Under California law, the franchisor of Denny’s restaurants and several affiliated corporate entities could have been liable under a theory of ostensible agency for the injuries a patron of a franchised restaurant sustained in a beating by a group of street gang members and associates who "took over" the franchisee’s Denny’s restaurant most Saturday nights over a period of two years, a California appellate court has held.
There were three requirements necessary before recovery could be had against a principal for the act of an ostensible agent under California law:
(1) The person dealing with the agent must do so with belief in the agent’s authority and this belief must be a reasonable one;The franchise agreement specified that the franchisee was an independent contractor. However, it did give the franchisor some control over the franchisee’s business practices, including vendors, uniforms, menus, signs, and advertising. The agreement required the franchisee to keep the restaurant open 24 hours a day, seven days a week. But the franchisor allowed individual franchisees to deviate from this requirement if a risk assessment showed above-normal criminal activity during late-night hours. Some 15 restaurants nationwide had been allowed to close during the late-night "bar rush" period when the patron’s injuries were sustained, the court noted.
(2) Such belief must be generated by some act or neglect of the principal sought to be charged; and
(3) The third person in relying on the agent’s apparent authority must not be guilty of negligence.
The franchisee was required to comply with the Denny’s Brand Standards Manual, and this manual gave one of the Denny’s entities other than the franchisor some control over the franchisee’s business practices, the court determined.
The franchisee did business as "Denny’s," using the Denny’s name, logo, and other trademarks. While some Denny’s restaurants were franchisee-operated, others were corporate-operated. Thus, it was not common knowledge that all Denny’s were necessarily franchises, according to the court.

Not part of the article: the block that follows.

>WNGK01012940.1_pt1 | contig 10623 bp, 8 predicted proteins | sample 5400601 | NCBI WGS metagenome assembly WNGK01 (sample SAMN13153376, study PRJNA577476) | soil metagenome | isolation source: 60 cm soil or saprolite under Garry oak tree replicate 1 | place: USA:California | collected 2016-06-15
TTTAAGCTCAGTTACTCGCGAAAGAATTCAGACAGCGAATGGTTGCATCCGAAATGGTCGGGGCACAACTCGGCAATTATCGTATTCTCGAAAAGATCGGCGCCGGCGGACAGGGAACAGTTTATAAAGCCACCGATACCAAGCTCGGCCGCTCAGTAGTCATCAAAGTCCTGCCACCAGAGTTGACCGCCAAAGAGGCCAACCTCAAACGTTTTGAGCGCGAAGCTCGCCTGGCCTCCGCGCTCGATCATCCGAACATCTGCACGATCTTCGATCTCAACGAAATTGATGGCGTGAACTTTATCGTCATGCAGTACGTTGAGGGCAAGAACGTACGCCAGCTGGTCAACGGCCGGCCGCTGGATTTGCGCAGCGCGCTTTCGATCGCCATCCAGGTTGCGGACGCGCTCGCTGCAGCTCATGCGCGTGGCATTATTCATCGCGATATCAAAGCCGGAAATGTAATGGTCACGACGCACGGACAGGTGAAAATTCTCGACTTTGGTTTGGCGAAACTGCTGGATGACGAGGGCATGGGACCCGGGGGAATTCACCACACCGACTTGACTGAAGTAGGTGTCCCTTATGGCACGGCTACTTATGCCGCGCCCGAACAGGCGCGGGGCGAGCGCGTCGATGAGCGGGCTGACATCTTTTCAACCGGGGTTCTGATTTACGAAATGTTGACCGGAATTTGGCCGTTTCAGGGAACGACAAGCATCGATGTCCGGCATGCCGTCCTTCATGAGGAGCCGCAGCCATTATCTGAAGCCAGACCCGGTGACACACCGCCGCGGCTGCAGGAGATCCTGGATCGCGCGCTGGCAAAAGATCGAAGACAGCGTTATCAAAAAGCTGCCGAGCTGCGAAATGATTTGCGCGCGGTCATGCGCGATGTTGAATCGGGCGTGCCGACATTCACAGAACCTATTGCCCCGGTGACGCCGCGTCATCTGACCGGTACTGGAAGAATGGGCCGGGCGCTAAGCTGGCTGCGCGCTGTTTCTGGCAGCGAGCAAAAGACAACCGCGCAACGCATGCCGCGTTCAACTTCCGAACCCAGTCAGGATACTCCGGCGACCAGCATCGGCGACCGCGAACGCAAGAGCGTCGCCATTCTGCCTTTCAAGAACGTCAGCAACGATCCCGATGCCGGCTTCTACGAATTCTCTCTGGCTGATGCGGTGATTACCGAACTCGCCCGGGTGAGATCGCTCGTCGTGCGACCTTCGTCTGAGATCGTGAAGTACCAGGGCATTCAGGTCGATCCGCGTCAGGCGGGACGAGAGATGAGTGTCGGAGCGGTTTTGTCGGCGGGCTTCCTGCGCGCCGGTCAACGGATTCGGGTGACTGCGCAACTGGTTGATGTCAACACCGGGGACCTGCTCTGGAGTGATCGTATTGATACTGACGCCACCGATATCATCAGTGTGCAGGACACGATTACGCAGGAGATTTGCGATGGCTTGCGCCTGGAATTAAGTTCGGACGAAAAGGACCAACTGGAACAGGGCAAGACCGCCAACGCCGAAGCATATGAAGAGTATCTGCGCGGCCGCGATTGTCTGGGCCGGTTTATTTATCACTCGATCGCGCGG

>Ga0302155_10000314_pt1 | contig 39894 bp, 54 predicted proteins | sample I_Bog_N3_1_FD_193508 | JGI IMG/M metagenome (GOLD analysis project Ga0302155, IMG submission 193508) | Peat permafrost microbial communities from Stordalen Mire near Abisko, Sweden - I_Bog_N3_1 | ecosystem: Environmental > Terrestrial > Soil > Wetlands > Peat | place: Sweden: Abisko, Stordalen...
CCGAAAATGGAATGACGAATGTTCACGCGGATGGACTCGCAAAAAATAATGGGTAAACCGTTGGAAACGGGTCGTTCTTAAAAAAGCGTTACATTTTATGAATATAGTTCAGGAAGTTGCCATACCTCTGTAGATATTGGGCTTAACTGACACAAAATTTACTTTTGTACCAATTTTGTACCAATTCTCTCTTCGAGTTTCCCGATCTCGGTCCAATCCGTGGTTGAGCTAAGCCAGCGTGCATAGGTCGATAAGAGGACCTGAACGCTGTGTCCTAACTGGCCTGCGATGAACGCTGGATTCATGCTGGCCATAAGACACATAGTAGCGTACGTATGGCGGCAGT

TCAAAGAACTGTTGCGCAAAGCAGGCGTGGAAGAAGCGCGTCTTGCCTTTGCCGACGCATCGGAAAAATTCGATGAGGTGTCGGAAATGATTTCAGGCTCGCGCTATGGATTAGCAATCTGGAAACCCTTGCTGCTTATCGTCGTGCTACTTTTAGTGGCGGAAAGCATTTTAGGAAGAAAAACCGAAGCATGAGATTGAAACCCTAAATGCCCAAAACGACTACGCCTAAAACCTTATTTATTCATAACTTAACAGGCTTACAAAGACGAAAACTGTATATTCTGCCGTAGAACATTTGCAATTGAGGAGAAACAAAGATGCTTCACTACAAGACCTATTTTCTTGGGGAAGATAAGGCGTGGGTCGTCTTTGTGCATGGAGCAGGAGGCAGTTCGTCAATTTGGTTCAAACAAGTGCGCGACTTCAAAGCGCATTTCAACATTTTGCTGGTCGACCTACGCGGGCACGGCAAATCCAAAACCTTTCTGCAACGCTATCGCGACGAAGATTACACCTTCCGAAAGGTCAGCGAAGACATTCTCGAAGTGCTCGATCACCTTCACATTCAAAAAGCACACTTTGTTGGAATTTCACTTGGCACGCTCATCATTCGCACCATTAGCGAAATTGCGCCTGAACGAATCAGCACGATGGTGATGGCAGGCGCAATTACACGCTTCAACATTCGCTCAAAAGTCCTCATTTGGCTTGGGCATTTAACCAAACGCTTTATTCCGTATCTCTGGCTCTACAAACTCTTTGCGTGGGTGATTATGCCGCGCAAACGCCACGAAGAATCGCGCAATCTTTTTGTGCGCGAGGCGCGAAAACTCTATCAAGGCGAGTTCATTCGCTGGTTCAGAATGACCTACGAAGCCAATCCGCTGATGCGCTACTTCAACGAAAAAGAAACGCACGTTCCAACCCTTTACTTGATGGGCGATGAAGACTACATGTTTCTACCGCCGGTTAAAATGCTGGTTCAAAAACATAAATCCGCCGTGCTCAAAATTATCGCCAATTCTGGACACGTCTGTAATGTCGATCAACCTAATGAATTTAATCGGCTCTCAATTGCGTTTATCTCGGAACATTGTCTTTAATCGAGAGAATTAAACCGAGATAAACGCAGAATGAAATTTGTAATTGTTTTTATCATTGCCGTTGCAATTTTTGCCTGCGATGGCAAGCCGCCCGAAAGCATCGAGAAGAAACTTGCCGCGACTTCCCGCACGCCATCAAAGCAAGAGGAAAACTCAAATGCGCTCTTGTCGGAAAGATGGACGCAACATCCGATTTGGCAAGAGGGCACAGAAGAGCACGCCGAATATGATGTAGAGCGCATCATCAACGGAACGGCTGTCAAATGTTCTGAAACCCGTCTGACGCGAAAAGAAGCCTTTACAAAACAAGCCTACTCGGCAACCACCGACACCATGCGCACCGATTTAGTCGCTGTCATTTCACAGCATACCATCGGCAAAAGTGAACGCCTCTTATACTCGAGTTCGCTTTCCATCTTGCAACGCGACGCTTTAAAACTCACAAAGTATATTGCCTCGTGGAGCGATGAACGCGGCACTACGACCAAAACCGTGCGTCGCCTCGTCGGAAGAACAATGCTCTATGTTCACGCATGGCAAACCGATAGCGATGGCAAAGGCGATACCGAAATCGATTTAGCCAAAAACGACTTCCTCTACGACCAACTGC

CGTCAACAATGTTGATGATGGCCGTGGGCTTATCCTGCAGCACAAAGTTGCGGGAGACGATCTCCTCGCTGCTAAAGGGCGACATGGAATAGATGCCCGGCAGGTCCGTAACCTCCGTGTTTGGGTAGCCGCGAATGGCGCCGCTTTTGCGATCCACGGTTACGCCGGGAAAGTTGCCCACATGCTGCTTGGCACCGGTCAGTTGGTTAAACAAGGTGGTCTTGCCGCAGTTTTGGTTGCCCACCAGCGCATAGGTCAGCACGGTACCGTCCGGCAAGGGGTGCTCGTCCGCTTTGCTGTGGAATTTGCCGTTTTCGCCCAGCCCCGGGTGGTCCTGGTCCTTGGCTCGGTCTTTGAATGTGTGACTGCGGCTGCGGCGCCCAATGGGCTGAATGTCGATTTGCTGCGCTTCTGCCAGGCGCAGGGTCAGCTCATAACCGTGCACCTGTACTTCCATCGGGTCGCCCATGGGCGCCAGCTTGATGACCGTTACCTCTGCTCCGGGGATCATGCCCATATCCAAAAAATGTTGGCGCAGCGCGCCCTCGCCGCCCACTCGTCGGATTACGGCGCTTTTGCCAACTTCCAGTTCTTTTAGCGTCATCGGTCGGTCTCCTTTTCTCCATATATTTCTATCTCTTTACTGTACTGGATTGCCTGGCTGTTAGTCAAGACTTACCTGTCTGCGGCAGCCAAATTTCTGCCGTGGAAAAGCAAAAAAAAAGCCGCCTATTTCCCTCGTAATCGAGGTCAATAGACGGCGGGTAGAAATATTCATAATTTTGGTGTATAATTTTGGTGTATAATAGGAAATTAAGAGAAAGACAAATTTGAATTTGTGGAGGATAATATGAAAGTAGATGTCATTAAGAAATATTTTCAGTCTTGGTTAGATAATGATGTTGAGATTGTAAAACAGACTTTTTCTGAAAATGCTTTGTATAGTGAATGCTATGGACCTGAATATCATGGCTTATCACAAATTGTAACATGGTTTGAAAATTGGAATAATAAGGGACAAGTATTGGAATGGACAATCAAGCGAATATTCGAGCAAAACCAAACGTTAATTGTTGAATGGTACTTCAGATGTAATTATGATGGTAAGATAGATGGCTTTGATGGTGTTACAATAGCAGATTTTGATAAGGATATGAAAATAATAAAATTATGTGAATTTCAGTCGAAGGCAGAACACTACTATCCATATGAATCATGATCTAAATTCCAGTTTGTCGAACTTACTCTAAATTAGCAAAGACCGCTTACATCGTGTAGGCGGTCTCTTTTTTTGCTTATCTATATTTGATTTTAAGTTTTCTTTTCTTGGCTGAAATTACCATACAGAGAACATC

There was no signage or other indication that the particular Denny’s was actually operated by a franchisee. Moreover, the injured patron testified that he had seen advertisements identifying Denny’s as "a family style restaurant…in which a patron could enjoy a good meal in a friendly, safe, and secure environment" and that this led him to conclude that he and his friends could enjoy a meal at the particular location. These statements were sufficient evidence of reliance, the court ruled.
The Denny’s entities did not even argue that ostensible agency did not apply, the court commented. However, they did raise the following policy argument: "[I]f the law ultimately holds franchisors routinely liable for the wrongful acts of its franchisees and their employees, franchisors will either quit franchising or, at the very least, charge much higher fees." A similar argument had already been rejected by a California appellate court and was rejected here.
The decision is Ford v. Palmden Restaurants, LLC, CCH Business Franchise Guide ¶14,877.